The elegy.


Elegy is a term also very loosely used. Originally perhaps meaning a poem of lamentation for the dead, set to musical accompaniment, it came to be used in Greek and Latin literature of all poems written in a particular metre, their subjects being very various. In English usage the elegy has usually been a poem dealing with grief connected with death, although in some instances classical usage has been followed in applying the term to poems including a wide variety of subjects (as, for example, the elegies of Donne). But in any case the elegy must be viewed not as a simple lyrical utterance, but as a more or less formalized and elaborated expression of a serious emotion. The great example of the type is Gray's Elegy in a Country Churchyard, where the mingled emotions aroused by the contemplation of evening and the home of the dead become the impulse which develops a generalized reflective portrayal of the transitoriness of human life. The re[69]sult is even didactic, in a sense; but lyrical none the less, in the large use of the term.


The pastoral elegy.


A particular type of this form is the pastoral elegy, in which the poet's sorrow for a lost friend is set in a framework of pastoral narrative or description, conventionalized after a fashion prevalent in late Greek poetry. It might seem that such an unreal setting would be utterly inappropriate for the expression of genuine personal grief; but experience has shown that sorrow may find relief in artistic utterance not only of the more direct sort, where poetry comes nearest to familiar prose speech (as in Tennyson's –

"I sometimes hold it half a sin
  To put in words the grief I feel"),

but also in a restrained and formalized art, suggestive of the conventional ceremonies of funeral pomp. Examples of these pastoral elegies in our literature are Spenser's Pastoral Eclogue on the death of Sir Philip Sidney, Milton's Lycidas, and Arnold's Thyrsis, In Shelley's Adonais a somewhat similar classical (though not pastoral) setting is adopted for the opening of the poem, but is soon left behind. Finally it should be noted that the term elegy is sometimes applied to a brief lyric of lamentation, more fittingly called a dirge.


The sonnet.


[70] The sonnet derives its name from the fact that it was originally a song to be sung to accompaniment; yet it is now the least song-like of all brief lyrics. This seems to be due chiefly to the fact that its fixed length and intricate structure (on the rules for this, see chapter vi) early appeared to fit it for the elaborated and hence more or less reflective expression of emotion; and this, true in other languages, is doubly true for English, since English writers have always shunned highly intricate metrical forms for the expression of simple emotions. The sonnet, therefore, while a favorite form with many of our greatest poets, is rarely used for other than distinctly conscious and formal expression; at its best, too, it expresses a definite intellectual conception fused with a single emotion. Its two-part structure (in the case of the Italian form) makes it peculiarly fitted for that lyrical movement described on a previous page, where the impulse takes its rise in the outer world and passes to a point in the inner. Originally the emotion of love was the conventional theme for the sonnet; and the love sonnets of the Elizabethan age, notably those of Sidney, Spenser, and Shakspere, remain the best examples of this type in our language. Milton and Wordsworth made use of the form for very diflferent themes, – a circumstance to which Landor finely alludes in the lines:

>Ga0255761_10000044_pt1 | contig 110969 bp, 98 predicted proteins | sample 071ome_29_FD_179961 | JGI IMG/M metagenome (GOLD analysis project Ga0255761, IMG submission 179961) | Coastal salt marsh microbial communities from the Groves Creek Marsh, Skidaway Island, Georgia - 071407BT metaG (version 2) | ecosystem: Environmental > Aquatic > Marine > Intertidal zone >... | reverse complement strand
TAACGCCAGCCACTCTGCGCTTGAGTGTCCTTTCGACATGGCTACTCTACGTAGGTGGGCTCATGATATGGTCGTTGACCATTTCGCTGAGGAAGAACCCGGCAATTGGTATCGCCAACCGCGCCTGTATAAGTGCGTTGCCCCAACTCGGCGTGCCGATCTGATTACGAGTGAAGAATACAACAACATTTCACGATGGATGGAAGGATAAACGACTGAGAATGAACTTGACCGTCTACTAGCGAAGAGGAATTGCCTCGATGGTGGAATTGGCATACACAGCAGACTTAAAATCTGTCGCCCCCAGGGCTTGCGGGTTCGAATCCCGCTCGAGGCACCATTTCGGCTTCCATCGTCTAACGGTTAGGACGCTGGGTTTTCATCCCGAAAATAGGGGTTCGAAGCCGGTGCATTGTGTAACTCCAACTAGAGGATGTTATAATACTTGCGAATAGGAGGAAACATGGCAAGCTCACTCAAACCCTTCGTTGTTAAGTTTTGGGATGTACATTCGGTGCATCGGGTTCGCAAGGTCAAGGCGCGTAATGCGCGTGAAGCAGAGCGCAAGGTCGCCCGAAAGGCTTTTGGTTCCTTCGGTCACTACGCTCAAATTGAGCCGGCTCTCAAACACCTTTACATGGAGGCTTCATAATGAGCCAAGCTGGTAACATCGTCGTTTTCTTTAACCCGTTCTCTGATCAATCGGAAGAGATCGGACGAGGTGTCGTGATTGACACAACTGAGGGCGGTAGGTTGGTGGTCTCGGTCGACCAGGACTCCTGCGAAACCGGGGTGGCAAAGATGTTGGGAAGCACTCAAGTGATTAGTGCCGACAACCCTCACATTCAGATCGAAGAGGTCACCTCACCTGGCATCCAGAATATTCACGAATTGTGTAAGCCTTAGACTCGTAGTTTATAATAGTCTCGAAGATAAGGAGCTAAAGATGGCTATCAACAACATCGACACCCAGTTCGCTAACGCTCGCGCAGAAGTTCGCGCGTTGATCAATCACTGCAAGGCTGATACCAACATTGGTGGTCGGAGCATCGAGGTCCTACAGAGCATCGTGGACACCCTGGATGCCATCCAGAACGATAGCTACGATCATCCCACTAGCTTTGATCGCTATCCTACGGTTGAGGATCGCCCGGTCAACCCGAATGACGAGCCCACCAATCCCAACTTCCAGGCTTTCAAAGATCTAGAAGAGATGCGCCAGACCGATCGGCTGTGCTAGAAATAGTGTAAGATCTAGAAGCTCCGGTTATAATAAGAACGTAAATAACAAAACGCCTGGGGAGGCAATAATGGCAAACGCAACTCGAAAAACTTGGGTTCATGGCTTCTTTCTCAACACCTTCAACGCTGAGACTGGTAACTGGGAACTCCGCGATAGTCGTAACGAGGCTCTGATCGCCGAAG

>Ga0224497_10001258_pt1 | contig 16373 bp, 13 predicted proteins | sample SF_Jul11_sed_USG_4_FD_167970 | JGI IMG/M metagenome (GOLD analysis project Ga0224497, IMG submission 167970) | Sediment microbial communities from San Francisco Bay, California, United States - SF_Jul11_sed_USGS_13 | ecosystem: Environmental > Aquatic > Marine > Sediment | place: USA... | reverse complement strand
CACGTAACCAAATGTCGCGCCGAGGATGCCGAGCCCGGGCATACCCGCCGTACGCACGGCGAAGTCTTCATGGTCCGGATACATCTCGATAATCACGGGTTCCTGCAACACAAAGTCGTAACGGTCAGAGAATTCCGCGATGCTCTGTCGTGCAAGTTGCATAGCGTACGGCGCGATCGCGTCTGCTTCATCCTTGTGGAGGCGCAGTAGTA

[71] "He * caught the sonnet from the dainty hand
 Of Love, who cried to lose it, and he gave
 The notes to Glory;" –

and their poems include on the whole the finest examples of what may be called the spiritualized sonnet. In the sonnet beginning –

"Nuns fret not at their convent's narrow room"

Wordsworth briefly discusses the limitations of the highly restricted form, suggesting that a soul which has "felt the weight of too much liberty" may find pleasure in being confined within such a "scanty plot of ground." This suggests the character of the lyrical pleasure derived from this form: a pleasure restrained, fixed, deriving a certain zest from the difficulty and finish of the formal expression, and – as has already been suggested – dependent very often on the combination of a concept of the mind with a related emotion.


Vers de sociéte.


Finally, we have to notice under lyrical forms of poetry a type which is allied to the song in lightness and grace, but distinguished from the more familiar song types by both matter and manner. Both manner and matter give it its name in a French phrase which has thus far found no adequate [72] English equivalent: * vers de société. This sort of poetry takes as its theme, in the words of Professor Schelling, "man living in a highly organized state of society;" it turns "the conventions of social life into a subject for art" (Introduction to Seventeenth Century Lyrics.) Or, in the words of Mr. Austin Dobson, it represents the mood and manner of "those latter-day Athenians who, in town and country, spend their time in telling or hearing some new thing, and whose graver and deeper impulses are subordinated to a code of artificial manners." In the same connection one may note a stanza in reminiscent praise of the verse of Sir Frederick Locker-Lampson, in which Mr. Dobson again suggests the qualities of vers de société:

              "a verse so neat.